To Sleep the Eternal Sleep

To Sleep the Eternal Sleep

eternal_sleepTo Sleep the Eternal Sleep

Susan Hill (fictitious name) was wheeled up to her postoperative medical-surgical room at 11:30 AM. Mrs. Hill weighed 120 pounds; she was recovering from a hysterectomy. Her postoperative medications included Demerol (meperidine) 50-100 mg IM every 3-4 hours PRN (as needed), and Phenergan 12.5 mg IV every 6 hours PRN for nausea. The nurse assigned to the patient until 7 PM administered 50 mg of Demerol at 12:30 PM and 100 mg at 2 PM and 5 PM. Phenergan 12.5 mg was given IM at 12:30 PM, 2 PM and 5 PM. The nurse administered Phenergan to potentiate the action of Demerol (although this drug does not potentiate the pain relief of Demerol and increases the risk of oversedation.) The patient had no complaints of nausea.

The next nurse came on duty at 7 PM. The patient began complaining of a headache around 8 PM. Susan’s concerned mother called her sister, who was a nursing supervisor at the hospital, but was off duty at the time. The nursing supervisor suggested that Susan’s mother ask if a physician could see her daughter, and provide the information that the patient had reactions to opiates in the past, but had gotten good pain relief from Toradol. The first-year resident came up to evaluate the patient at around 8:15 PM. The daughter’s bedside. She provided the history of reactions to opiates and that Toradol had been effective; she hoped the doctor would change the Demerol order. The doctor responded, “I am the doctor. I know what I am doing.” The resident made no changes in the orders, except for ordering the Phenergan 12.5 IV to be changed to Phenergan 25 mg IM every 3-4 hours PRN. This alteration was made at the request of the nurse because since the patient did not have an IV; the nurses had been giving Phenergan IM.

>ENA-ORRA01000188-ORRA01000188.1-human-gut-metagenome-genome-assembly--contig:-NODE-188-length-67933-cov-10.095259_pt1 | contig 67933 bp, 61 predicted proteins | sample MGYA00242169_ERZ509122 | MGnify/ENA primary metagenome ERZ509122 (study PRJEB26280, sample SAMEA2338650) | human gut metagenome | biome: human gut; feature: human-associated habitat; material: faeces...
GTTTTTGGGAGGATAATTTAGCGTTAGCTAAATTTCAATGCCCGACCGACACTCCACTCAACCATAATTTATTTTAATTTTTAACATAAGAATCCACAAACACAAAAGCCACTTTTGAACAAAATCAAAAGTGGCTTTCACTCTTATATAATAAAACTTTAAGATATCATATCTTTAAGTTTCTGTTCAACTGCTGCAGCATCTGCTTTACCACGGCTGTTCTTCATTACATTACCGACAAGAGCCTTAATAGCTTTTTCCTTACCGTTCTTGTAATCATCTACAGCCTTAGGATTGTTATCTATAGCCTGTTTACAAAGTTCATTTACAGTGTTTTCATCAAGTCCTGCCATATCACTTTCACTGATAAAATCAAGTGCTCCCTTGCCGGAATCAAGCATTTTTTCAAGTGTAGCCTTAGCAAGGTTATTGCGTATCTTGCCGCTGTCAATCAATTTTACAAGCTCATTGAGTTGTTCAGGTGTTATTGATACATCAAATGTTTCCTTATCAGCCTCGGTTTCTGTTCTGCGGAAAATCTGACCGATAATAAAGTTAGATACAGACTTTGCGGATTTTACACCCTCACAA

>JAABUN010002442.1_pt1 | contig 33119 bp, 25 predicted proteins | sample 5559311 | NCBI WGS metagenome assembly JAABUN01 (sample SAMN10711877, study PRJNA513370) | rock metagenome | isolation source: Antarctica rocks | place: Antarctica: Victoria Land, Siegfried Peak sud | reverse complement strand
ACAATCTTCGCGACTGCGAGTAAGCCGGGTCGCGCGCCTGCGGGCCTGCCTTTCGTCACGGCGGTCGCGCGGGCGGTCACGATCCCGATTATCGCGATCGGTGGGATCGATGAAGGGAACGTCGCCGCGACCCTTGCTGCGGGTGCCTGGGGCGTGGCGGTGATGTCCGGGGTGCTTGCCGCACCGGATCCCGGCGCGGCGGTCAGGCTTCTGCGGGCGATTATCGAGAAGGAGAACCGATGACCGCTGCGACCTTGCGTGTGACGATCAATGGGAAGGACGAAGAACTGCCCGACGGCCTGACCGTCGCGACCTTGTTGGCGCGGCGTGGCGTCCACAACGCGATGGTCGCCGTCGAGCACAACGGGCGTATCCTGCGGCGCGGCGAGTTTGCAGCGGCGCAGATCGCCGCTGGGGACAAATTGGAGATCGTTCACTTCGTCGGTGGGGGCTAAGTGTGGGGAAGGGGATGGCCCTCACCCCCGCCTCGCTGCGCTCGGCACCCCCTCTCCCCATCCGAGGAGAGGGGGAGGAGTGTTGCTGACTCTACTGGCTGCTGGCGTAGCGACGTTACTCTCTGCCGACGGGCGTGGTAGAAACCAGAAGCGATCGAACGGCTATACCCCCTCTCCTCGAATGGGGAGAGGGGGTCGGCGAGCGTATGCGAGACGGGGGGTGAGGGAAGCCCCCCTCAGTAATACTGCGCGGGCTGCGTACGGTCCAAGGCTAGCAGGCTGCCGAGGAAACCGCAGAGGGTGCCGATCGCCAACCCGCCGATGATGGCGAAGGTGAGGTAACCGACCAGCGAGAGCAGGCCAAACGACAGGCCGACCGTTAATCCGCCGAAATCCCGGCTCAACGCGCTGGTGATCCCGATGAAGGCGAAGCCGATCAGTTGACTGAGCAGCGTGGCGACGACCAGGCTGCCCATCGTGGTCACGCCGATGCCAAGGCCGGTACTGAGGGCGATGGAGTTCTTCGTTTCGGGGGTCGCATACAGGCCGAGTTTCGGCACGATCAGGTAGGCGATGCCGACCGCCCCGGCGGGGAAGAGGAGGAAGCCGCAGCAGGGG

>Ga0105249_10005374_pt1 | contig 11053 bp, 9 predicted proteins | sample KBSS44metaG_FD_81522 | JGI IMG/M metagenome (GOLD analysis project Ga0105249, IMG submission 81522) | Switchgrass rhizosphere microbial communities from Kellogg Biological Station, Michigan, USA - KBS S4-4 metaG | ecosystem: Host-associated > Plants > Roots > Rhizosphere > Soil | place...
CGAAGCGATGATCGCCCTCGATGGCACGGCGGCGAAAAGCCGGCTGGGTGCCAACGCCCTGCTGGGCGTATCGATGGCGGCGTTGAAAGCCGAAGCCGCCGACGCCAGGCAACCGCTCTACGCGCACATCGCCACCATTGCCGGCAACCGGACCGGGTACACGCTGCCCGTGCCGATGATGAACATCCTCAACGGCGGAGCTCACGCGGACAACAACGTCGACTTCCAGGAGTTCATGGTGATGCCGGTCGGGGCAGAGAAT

Mrs. Hill received Demerol 100 mg at 8:25 PM and 11:25 PM. Phenergan 25 mg was given along with it each time. No nausea was present. The patient’s mother noticed her daughter was becoming increasingly lethargic and unable to stay awake as the evening continued. Mrs. Hill was mumbling incoherently around midnight. At 2:25 AM, exactly 3 hours after the last Demerol and Phenergan injection, and in the absence of any complaints of pain or nausea, the nurse took a syringe with Demerol and Phenergan to the patient’s bedside. She noticed the patient had shallow respirations; a few minutes later Mrs. Hill stopped breathing. A resuscitation team rushed to the bedside. Mrs. Hill’s breathing and heart beat were restored; she was transferred to ICU and placed on a ventilator. Testing performed a few hours after the arrest revealed the patient had toxic levels of Demerol in her blood. The healthcare providers investigated a variety of causes to determine the origin of the patient’s arrest and reached the inescapable conclusion that the patient had arrested from Demerol intoxication. EEGs showed an absence of brain function. Mrs. Hill was removed from life support four days later. She was in her 30s when she died. The family’s lawsuit against the nurses and resident was settled out of court.


  1. As an opiate/narcotic, Demerol is in the category of highest risk drugs. Its use to manage postoperative pain is no longer state of the art. More progressive facilities have eliminated its use except to treat shivering.
  2. Review the medical record of a patient who has been potentially oversedated to determine if the nurses were evaluating the patient’s level of pain and describing the patient’s level of sedation.